Pavneet Sembhi

In a world of lines and squiggles

Colouring Tips

Pavneet SembhiComment

So I thought I would do a more in depth blog post about colouring with photos and videos included to help you try it yourself - I already wrote about my first colouring experience with Prismacolour pencils here, you can read this too if you want. The most important thing about colouring is that you ENJOY the process so you don't HAVE to do any of this really, these are just some helpful tips for anyone who wants to improve their skills or perhaps has been wondering how to achieve this sort of shading. This post is probably best read on a desktop.

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You want to first select your colours and tones - this comes down to personal preference but I prefer to select just a few tones. If you want to go crazy and include lots of different colours then definitely go for it! I would advise trying some combinations on some scrap paper as you go along just to test out ideas. I find it easier to choose my colours before I start a drawing e.g. blue and green, then I take out all the colouring pencils in those tones. Where possible I create a colour palette that includes a minimum of one light, medium and dark shade of each colour - this is only if I intend on shading, you might not want to do this. You also might not have a large selection of colours so I have included below a method using just one colour and a method using two colours - all you really need is a white pencil to blend and you can create some lovely effects. 

The key thing to remember with colouring is blending and this can be best achieved by using circular motions and varying the pressure you apply.  I have only included a few different ways to shade and blend but there are endless combinations and methods - these will give you a good place to start and then as you go along you will find techniques that work for you. I have included videos because I find it so hard to use words to explain how to do some of this!

One Colour Shading

You can use just one colour to create shading by just varying the pressure you apply to the pencil - below is a video I have created that shows you how to do this. If you are working from one edge to another, whichever direction you go in you just need to start by applying a lot of pressure and slowly reduce it as you work your way to the other edge. Then simply build it up working in circular motions until you have created a nice gradient. 

You can leave it there or you can blend it all in by using a white pencil - this is also demonstrated in the video below. The white pencil does slightly lighten the shade of the colour so if you want you can always go back in and add more colour to get it back to the original tone (see an example of this further down in the "Shading - Two Colours (Blue)" video). 

Two Colour Shading 

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Again I will do my best to explain how to do this but it really is a lot easier to watch the videos I have created - they show the steps as you go along. For the first example I have done a light green (True Green PC 910) to dark green (Parrot Green PC1006) ombre effect, I have created one video that just shows the 5 steps and one below that shows the whole effect created in real time. You can then try this same technique out on any colours you want - I recommend going for colours in the same tones but feel free to experiment and see what happens.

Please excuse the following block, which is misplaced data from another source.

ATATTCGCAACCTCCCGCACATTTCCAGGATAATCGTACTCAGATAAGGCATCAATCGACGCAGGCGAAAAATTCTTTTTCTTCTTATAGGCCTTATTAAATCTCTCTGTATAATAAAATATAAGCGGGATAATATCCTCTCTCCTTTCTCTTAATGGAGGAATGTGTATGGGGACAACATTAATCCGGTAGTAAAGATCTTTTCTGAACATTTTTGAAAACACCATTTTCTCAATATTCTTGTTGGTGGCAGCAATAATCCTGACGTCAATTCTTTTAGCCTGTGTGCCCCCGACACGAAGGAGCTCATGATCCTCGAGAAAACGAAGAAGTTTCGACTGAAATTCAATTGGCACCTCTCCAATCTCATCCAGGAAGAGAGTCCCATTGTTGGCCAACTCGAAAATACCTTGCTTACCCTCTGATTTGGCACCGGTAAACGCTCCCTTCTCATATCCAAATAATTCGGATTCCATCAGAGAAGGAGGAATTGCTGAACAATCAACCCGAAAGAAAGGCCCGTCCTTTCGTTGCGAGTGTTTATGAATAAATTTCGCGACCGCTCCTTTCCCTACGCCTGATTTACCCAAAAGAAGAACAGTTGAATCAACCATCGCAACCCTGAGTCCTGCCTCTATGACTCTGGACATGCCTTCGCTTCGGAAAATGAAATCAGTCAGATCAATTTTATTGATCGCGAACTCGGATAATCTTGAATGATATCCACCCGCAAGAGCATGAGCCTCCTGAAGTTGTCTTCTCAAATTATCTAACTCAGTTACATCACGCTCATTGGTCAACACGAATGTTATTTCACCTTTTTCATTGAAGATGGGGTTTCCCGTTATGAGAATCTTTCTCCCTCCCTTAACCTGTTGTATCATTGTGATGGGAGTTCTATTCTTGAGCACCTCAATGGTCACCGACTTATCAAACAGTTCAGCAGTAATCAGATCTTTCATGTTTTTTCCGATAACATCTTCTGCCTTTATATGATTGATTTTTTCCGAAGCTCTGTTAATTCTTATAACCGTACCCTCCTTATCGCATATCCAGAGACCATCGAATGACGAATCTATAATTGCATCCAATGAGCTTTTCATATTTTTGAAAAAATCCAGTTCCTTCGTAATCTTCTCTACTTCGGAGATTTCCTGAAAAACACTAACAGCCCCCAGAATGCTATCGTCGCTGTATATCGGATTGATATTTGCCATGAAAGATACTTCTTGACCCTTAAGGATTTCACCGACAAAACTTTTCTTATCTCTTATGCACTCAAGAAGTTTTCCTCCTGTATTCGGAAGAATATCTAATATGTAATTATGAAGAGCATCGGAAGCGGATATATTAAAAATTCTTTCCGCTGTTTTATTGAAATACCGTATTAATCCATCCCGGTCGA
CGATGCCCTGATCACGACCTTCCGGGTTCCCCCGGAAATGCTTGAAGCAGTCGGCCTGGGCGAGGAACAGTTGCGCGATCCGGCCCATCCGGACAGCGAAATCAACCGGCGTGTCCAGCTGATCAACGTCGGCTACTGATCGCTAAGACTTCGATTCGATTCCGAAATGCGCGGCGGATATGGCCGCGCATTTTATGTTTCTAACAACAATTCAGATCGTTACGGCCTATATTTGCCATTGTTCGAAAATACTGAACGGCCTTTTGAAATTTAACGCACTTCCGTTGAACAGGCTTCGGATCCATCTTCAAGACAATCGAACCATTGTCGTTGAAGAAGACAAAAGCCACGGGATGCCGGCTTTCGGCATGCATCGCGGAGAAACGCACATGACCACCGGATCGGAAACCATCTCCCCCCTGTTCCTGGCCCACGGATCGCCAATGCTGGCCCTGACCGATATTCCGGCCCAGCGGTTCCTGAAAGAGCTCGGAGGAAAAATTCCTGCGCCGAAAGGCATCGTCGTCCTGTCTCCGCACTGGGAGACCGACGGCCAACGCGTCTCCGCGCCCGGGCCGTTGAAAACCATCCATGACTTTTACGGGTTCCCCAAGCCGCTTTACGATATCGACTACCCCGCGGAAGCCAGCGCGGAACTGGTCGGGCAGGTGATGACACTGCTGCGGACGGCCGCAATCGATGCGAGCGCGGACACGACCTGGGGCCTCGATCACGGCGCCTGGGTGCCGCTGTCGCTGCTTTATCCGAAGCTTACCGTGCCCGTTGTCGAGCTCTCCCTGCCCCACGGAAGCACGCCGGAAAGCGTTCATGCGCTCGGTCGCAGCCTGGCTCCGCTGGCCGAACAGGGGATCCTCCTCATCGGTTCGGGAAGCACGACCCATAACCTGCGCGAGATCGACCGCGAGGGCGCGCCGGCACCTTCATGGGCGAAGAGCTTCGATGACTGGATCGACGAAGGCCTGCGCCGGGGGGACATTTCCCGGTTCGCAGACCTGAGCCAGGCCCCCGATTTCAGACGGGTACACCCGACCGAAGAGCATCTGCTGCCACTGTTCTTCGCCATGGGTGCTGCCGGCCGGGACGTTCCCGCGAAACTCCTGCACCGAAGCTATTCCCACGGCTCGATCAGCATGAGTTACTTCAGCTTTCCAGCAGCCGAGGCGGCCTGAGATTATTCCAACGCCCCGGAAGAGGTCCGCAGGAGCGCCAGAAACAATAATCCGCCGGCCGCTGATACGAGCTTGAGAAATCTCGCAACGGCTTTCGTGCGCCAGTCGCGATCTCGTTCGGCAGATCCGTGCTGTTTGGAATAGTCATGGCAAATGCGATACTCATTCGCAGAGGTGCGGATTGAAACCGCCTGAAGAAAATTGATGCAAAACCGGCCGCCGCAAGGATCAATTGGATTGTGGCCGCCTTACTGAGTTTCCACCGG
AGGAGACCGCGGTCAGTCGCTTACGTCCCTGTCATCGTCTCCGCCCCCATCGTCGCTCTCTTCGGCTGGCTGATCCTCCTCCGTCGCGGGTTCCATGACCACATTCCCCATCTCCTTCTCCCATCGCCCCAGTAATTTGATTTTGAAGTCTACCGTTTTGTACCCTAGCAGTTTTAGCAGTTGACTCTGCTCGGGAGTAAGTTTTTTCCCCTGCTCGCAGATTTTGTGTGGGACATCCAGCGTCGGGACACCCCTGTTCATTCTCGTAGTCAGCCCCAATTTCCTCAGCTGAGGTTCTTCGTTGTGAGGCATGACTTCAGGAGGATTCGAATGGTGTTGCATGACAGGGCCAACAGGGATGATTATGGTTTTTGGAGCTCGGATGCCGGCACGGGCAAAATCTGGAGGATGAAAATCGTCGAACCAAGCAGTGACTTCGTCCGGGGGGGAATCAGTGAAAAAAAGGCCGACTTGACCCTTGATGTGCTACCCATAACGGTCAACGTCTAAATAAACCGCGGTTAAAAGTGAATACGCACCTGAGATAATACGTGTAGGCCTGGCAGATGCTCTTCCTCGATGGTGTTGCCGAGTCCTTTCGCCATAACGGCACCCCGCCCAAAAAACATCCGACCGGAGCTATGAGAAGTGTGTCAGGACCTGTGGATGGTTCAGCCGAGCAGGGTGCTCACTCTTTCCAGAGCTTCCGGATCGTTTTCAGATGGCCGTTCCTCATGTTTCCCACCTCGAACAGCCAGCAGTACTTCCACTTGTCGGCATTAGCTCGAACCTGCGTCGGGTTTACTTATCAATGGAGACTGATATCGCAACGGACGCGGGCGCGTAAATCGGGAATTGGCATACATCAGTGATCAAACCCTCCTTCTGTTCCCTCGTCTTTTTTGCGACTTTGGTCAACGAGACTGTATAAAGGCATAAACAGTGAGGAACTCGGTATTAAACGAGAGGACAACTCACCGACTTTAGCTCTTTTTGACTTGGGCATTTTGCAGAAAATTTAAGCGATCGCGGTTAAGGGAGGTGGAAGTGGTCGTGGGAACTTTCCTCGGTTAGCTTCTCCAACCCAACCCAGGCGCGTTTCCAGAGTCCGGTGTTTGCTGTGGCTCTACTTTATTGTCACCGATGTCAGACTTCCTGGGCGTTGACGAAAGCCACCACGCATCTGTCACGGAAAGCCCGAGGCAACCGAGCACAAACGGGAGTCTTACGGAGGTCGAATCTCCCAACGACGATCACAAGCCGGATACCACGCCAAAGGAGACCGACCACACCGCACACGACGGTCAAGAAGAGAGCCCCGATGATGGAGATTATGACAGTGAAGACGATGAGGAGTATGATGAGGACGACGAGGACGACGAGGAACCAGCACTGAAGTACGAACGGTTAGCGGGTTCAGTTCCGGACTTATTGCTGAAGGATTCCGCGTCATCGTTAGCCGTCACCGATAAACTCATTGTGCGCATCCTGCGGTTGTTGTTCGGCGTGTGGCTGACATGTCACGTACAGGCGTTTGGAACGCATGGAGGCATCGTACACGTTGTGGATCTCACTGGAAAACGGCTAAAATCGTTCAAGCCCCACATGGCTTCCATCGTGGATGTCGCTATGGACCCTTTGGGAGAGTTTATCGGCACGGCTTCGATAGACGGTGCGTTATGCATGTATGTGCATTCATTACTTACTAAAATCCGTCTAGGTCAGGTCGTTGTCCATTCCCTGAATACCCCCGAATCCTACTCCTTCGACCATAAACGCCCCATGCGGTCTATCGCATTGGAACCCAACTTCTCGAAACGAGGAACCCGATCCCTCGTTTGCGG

So here are the 5 steps to create this look:

  1. Apply lighter shade as base layer - don't press too hard at this stage
  2. Re-apply same shade to inner edge - add more colour and blend out into the centre with circular motions, applying less pressure as you work your way in
  3. Apply darker shade to outer edge - Press down hardest along the edge to get the full depth of this colour 
  4. Blend darker shade into lighter shade - Apply less pressure as you work your way towards the middle using circular motions to blend 
  5. Use lighter shade over the whole section to blend - Use the first lighter shade over the whole section to fully blend both colours

Now watch this real time video to see how it comes together, once you get the hang of it the steps will merge together and you will find your own way of doing things.

This is another example of how you can use two colours to add more depth. In this example I also used white to blend the first layer - most of the time I use white on nearly every section because I feel like it gives a really well blended base to work with. The steps for this are pretty similar:

  1. Apply base layer - can be any colour, here I have used the darker shade
  2. Use white to blend - you can also use a colurless blender 
  3. Re-apply base layer colour to the outer edges - the colour lightens when you apply white so this brings back some of the vibrancy of the colour
  4. Apply lighter shade to inner edge and blend with outer edge - this will give you a light to dark ombre and blend the colours perfectly

I could probably include countless videos of different combinations, shading with three, four and more colours but I think this is a good start. With these basic techniques you can apply the same concept in lots of ways - so have fun experimenting! And remember if you find this all too complicated or stressful then don't worry about it, just apply the colours in a way that feels natural to you, the end goal is not to create a perfect piece but to enjoy the process :) 

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